This article was originally posted on July 3, 2018 by the Presbyterian (PCUSA) Mission Agency.
Another new policy on engaging with issues of climate change–through preaching, embodying, advocating and proclaiming eco-justice– passed last month by the General Assembly environment committee and then by the General Assembly itself is below. Continue reading
For Immediate Release – June 22, 2018
A proposal to fully divest the denomination’s foundation and pension accounts from all fossil fuel companies failed in the Presbyterian Church (USA)’s General Assembly Friday. Fossil Free PCUSA, a project of Presbyterian Peace Fellowship (PPF), led the advocacy effort on behalf of divestment, and their work included a two-week, 212 mile walk from Louisville, KY to St. Louis, Missouri. Forty presbyteries signed onto the overture in advance of the assembly, the greatest number of presbyteries to ever concur on an overture. After four hours of discussion, the assembly voted 332 to 178 against divestment. Continue reading
GIPL partner, Roswell Community Masjid, celebrated a Green Field Day on April 28th as a part of their larger Earth Day celebrations. The event was open to the community and promoted sustainability through recycling and providing reusable water bottles. We are grateful for this reflection from RCM member Lubna Merchant:
We have been taught to believe that “If a Muslim plants a tree or sow’s seeds, and then a bird, or a person or an animal eats from it, it is regarded as a charitable gift (sadaqah) for him.” (Bukhari) Continue reading
A reflection by Valerie Rawls
African-Americans developed what in modern terms might be regarded an environmental ethos long before the environmental justice movement, before the civil rights movement, and before they were emancipated and had citizenship rights conferred upon them.
– Mart A. Stewart, To Love the Wind and the Rain
Since 1987, the environmental justice movement has been trying to address inequalities that are the result of human settlement, industrial contamination, and unsustainable development. The United Church of Christ Commission for Racial Justice (CRJ) published a decisive report exposing the gross disregard for people of color as toxic waste landfills were sited in their communities throughout the nation. Toxic Waste and Race in the United States proved to be a critical foundation for the environmental justice movement that continues today. Continue reading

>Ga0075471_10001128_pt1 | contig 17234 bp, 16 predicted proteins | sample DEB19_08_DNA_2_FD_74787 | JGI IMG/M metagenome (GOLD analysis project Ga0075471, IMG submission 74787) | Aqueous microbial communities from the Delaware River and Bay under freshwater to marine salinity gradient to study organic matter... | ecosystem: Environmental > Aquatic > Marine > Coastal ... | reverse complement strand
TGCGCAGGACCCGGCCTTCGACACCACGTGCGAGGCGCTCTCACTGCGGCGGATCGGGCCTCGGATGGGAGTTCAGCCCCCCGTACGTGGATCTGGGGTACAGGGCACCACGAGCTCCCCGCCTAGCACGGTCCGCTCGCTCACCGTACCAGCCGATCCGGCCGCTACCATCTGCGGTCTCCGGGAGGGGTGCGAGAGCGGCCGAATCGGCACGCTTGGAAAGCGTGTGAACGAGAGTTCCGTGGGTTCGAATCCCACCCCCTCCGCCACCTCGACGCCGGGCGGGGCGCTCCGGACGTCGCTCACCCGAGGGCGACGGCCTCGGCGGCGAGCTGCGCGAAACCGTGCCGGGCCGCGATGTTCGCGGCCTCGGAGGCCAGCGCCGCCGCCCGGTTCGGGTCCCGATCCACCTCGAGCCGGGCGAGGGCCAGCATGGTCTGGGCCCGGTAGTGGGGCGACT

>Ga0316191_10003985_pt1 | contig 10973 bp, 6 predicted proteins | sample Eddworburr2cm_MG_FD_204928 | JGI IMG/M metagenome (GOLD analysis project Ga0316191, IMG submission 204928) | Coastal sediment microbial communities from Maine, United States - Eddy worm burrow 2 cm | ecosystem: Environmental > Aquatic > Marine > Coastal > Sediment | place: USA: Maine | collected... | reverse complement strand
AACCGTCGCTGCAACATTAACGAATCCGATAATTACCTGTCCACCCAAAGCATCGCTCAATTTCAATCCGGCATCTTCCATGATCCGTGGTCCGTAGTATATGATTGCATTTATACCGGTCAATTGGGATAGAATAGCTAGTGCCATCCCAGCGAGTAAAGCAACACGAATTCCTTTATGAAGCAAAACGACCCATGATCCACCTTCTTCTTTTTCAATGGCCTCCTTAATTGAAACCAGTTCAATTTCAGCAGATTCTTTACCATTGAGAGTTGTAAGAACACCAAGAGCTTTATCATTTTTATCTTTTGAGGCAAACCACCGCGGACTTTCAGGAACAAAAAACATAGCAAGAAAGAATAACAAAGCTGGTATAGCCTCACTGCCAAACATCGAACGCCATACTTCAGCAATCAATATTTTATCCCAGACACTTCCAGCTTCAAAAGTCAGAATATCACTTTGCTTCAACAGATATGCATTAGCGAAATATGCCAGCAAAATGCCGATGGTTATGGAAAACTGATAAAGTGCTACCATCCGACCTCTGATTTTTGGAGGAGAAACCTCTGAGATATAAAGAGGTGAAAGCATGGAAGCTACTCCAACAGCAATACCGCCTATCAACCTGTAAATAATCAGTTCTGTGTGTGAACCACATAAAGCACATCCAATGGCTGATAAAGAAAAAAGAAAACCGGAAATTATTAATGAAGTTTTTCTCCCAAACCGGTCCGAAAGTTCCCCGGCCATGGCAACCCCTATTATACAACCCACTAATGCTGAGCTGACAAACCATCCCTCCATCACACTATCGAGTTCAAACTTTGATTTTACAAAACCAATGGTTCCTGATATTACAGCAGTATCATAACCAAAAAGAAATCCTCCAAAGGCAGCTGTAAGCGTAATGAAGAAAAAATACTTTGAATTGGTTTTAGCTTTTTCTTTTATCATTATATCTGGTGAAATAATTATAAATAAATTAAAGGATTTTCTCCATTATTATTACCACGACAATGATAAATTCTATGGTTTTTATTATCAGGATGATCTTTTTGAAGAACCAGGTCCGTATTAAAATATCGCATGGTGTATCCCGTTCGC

Solarize Decatur-DeKalb has selected a DeKalb County nonprofit organization as the recipient of a donated solar installation. GIPL has been a partner in the Solarize Decatur-DeKalb campaign, working to make solar more affordable and accessible.
As part of this successful Solarize campaign’s community solar program, Global Growers has been selected by the Solarize coalition to receive a solar array that will provide power to Bamboo Creek Farm, one of their farming locations in DeKalb County. Continue reading
This blog was originally published on Southeast Green by Beth Bond, GIPL Board Member.
If Vacation Bible School (VBS) programs have one thing in common, it is to teach children the joy and love God has for each individual child. Years ago VBS included lots of homemade crafts and songs that every generation knew. Over the years VBS became more scripted, grander, shinier and convenient. Somewhere along the way these highly produced programs which meant well, lost their way. The programs started to feel like kids’ real creativity was being taken away as their crafts became snapped together plastic things. Plastic trinkets from China were given out to help children remember their Bible verses. Elaborate sets were made of throwaway Styrofoam and yards of plastic sheeting. Like everything else it was accepted as the new norm. They weren’t intentionally trying to be wasteful. It just happened.
Beth Bond was a set director for several VBS programs. However, she never bought into using the disposable Styrofoam because she was on a path of Creation Care. She had an epiphany about how out of control it had all become when she saw the closet at her church at the time, full of large garbage bags full of what she calls “CPJ” (cheap plastic junk) ready to be dispersed to over 200 children. All of it imported from China with no attention paid to the distance, materials used, or even who had made it all. Continue reading
Clarkston International Bible Church (CIBC) in Clarkston was awarded a GIPL Power Wise Energy Efficiency Matching Grant to support their in-house energy efficiency efforts. Following their energy audit in November 2014, they applied for a 2016 grant for $10,000 to:
- Provide 21 WiFi thermostats
- Replace 15 Gym light fixtures with T-5 light fixtures
- Replace 258 T-12 light fixtures with T-8 light fixtures
- Replace 110 Sanctuary chandelier lights with LED
The estimated annual energy savings when all energy conservation measures are completed is $8,049 or about 15% of annual energy costs. In addition to the annual energy savings, they applied to the Georgia Power Commercial Energy Efficiency Program for rebates on their projects prior to applying to GIPL. They received $13,276 in rebates reducing their monetary request from GIPL and cutting their overall project costs. Continue reading
by Rev. Alan Jenkins, Oakhurst Presbyterian Church
On Sunday, February 17, much to my mother’s chagrin, I played hooky from church. Accomplices included Presbyterians Jon Houghton (Druid Hills PC) and Edward Amos (Central PC). Mom knows I’ve skipped worship in the past, but what was different? Well, I was going to Washington, D.C. for, yet again, another protest march.